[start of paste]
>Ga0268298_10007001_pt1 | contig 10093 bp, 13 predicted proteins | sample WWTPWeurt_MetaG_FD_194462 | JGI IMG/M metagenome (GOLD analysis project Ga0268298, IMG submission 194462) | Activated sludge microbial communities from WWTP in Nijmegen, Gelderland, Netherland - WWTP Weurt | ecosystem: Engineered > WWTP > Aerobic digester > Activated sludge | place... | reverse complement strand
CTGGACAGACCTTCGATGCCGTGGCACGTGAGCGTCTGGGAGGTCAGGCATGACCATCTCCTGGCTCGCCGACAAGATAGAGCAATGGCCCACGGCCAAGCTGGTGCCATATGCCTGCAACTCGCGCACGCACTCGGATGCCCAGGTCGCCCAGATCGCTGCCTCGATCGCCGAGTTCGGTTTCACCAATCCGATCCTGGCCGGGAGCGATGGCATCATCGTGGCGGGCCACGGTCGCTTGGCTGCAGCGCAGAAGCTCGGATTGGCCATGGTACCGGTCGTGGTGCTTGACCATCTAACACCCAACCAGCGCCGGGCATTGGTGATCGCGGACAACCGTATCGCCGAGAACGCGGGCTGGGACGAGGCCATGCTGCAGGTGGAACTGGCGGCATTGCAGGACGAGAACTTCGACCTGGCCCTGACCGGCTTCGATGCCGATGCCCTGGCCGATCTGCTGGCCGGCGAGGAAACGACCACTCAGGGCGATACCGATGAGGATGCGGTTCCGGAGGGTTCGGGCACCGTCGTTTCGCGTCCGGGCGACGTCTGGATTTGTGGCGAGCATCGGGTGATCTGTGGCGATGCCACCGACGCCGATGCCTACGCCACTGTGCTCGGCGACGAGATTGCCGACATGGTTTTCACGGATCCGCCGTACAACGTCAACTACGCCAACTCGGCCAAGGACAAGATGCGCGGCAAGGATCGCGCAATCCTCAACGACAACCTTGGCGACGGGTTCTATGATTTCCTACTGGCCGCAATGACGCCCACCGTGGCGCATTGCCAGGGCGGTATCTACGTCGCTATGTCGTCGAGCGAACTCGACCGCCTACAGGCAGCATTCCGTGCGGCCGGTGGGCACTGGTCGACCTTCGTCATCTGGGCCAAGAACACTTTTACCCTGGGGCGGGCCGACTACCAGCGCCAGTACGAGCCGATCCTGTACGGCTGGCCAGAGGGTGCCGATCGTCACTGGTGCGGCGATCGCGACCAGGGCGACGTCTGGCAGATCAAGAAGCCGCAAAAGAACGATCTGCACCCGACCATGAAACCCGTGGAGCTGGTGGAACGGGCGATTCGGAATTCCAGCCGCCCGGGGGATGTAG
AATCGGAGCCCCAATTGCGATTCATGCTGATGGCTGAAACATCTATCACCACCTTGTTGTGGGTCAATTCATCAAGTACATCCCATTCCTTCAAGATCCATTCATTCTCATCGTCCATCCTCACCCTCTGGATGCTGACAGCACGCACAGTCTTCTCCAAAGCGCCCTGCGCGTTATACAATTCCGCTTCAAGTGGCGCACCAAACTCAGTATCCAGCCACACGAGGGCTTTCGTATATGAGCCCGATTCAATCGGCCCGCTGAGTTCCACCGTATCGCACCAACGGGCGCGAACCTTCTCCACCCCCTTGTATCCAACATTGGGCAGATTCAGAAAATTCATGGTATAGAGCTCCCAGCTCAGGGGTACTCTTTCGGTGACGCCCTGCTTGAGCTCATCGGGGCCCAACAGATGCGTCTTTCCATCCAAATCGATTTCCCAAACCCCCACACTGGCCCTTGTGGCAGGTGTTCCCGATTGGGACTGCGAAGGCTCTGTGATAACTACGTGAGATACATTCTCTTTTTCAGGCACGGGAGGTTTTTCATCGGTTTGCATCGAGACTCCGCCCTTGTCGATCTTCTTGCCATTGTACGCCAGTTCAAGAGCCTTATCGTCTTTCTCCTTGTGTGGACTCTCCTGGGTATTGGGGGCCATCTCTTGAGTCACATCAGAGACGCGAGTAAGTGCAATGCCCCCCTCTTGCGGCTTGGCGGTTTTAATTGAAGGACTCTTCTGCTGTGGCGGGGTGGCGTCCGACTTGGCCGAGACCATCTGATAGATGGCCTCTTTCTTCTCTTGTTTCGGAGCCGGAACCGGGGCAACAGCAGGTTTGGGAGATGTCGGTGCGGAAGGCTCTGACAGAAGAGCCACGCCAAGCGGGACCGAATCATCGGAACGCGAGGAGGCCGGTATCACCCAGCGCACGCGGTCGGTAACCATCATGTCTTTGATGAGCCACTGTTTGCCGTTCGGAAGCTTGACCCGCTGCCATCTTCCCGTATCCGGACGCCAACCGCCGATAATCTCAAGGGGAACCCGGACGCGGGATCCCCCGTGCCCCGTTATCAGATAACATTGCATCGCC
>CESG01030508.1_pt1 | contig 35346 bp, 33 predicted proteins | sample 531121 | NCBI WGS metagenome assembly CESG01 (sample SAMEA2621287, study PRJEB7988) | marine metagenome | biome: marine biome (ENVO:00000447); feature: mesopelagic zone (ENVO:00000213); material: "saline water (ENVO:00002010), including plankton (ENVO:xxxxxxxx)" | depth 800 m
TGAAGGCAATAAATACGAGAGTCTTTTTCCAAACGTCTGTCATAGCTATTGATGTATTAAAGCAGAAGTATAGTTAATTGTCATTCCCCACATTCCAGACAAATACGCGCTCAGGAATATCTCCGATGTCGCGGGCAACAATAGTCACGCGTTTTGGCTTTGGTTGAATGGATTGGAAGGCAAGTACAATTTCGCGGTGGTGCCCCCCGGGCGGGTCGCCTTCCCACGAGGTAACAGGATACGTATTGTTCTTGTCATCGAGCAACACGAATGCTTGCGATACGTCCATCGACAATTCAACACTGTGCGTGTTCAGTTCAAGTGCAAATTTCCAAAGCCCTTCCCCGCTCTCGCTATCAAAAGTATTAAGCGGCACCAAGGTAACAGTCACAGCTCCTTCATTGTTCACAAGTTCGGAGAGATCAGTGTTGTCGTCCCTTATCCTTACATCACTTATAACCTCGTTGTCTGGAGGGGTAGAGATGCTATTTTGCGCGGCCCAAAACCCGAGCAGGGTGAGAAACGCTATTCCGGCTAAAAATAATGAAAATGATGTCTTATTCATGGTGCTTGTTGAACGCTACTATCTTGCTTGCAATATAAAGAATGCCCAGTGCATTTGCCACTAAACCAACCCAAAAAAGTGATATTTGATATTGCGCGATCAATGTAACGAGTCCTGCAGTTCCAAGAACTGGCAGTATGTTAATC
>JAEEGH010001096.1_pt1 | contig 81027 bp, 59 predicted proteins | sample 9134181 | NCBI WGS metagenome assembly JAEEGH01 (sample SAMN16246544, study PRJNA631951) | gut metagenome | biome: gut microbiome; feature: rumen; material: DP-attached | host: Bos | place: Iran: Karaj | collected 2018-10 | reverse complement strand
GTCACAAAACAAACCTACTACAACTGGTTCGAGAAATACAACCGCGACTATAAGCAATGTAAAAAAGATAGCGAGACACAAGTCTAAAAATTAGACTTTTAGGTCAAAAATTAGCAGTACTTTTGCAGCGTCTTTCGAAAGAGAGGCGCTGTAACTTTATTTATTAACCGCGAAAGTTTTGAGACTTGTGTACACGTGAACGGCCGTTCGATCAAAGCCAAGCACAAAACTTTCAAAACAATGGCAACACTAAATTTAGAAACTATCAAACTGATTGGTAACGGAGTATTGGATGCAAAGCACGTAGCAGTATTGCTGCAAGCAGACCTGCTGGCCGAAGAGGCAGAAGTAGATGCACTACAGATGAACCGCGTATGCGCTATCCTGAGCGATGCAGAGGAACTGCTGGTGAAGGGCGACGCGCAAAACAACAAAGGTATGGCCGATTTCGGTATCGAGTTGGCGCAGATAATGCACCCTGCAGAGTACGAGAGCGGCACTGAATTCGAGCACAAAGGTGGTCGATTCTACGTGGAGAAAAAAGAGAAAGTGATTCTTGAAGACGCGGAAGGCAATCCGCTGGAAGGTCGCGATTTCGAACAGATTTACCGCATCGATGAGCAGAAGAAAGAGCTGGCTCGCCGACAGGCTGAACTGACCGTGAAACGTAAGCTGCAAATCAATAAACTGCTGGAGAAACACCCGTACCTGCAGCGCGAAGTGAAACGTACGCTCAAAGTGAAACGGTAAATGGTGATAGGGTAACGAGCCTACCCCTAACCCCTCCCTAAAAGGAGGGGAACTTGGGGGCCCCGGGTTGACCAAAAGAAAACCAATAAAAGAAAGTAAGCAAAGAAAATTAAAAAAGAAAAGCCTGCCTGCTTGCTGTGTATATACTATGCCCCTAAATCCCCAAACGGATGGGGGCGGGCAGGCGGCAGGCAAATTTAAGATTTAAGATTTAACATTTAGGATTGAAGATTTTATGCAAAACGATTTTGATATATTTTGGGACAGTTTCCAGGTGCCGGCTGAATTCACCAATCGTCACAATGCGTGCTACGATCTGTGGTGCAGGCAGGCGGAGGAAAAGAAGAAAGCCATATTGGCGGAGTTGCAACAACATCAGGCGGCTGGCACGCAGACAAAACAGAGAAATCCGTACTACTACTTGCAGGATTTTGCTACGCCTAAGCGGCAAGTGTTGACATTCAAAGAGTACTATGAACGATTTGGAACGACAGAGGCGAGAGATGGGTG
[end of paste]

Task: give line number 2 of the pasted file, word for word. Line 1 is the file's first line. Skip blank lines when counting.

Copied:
CTGGACAGACCTTCGATGCCGTGGCACGTGAGCGTCTGGGAGGTCAGGCATGACCATCTCCTGGCTCGCCGACAAGATAGAGCAATGGCCCACGGCCAAGCTGGTGCCATATGCCTGCAACTCGCGCACGCACTCGGATGCCCAGGTCGCCCAGATCGCTGCCTCGATCGCCGAGTTCGGTTTCACCAATCCGATCCTGGCCGGGAGCGATGGCATCATCGTGGCGGGCCACGGTCGCTTGGCTGCAGCGCAGAAGCTCGGATTGGCCATGGTACCGGTCGTGGTGCTTGACCATCTAACACCCAACCAGCGCCGGGCATTGGTGATCGCGGACAACCGTATCGCCGAGAACGCGGGCTGGGACGAGGCCATGCTGCAGGTGGAACTGGCGGCATTGCAGGACGAGAACTTCGACCTGGCCCTGACCGGCTTCGATGCCGATGCCCTGGCCGATCTGCTGGCCGGCGAGGAAACGACCACTCAGGGCGATACCGATGAGGATGCGGTTCCGGAGGGTTCGGGCACCGTCGTTTCGCGTCCGGGCGACGTCTGGATTTGTGGCGAGCATCGGGTGATCTGTGGCGATGCCACCGACGCCGATGCCTACGCCACTGTGCTCGGCGACGAGATTGCCGACATGGTTTTCACGGATCCGCCGTACAACGTCAACTACGCCAACTCGGCCAAGGACAAGATGCGCGGCAAGGATCGCGCAATCCTCAACGACAACCTTGGCGACGGGTTCTATGATTTCCTACTGGCCGCAATGACGCCCACCGTGGCGCATTGCCAGGGCGGTATCTACGTCGCTATGTCGTCGAGCGAACTCGACCGCCTACAGGCAGCATTCCGTGCGGCCGGTGGGCACTGGTCGACCTTCGTCATCTGGGCCAAGAACACTTTTACCCTGGGGCGGGCCGACTACCAGCGCCAGTACGAGCCGATCCTGTACGGCTGGCCAGAGGGTGCCGATCGTCACTGGTGCGGCGATCGCGACCAGGGCGACGTCTGGCAGATCAAGAAGCCGCAAAAGAACGATCTGCACCCGACCATGAAACCCGTGGAGCTGGTGGAACGGGCGATTCGGAATTCCAGCCGCCCGGGGGATGTAG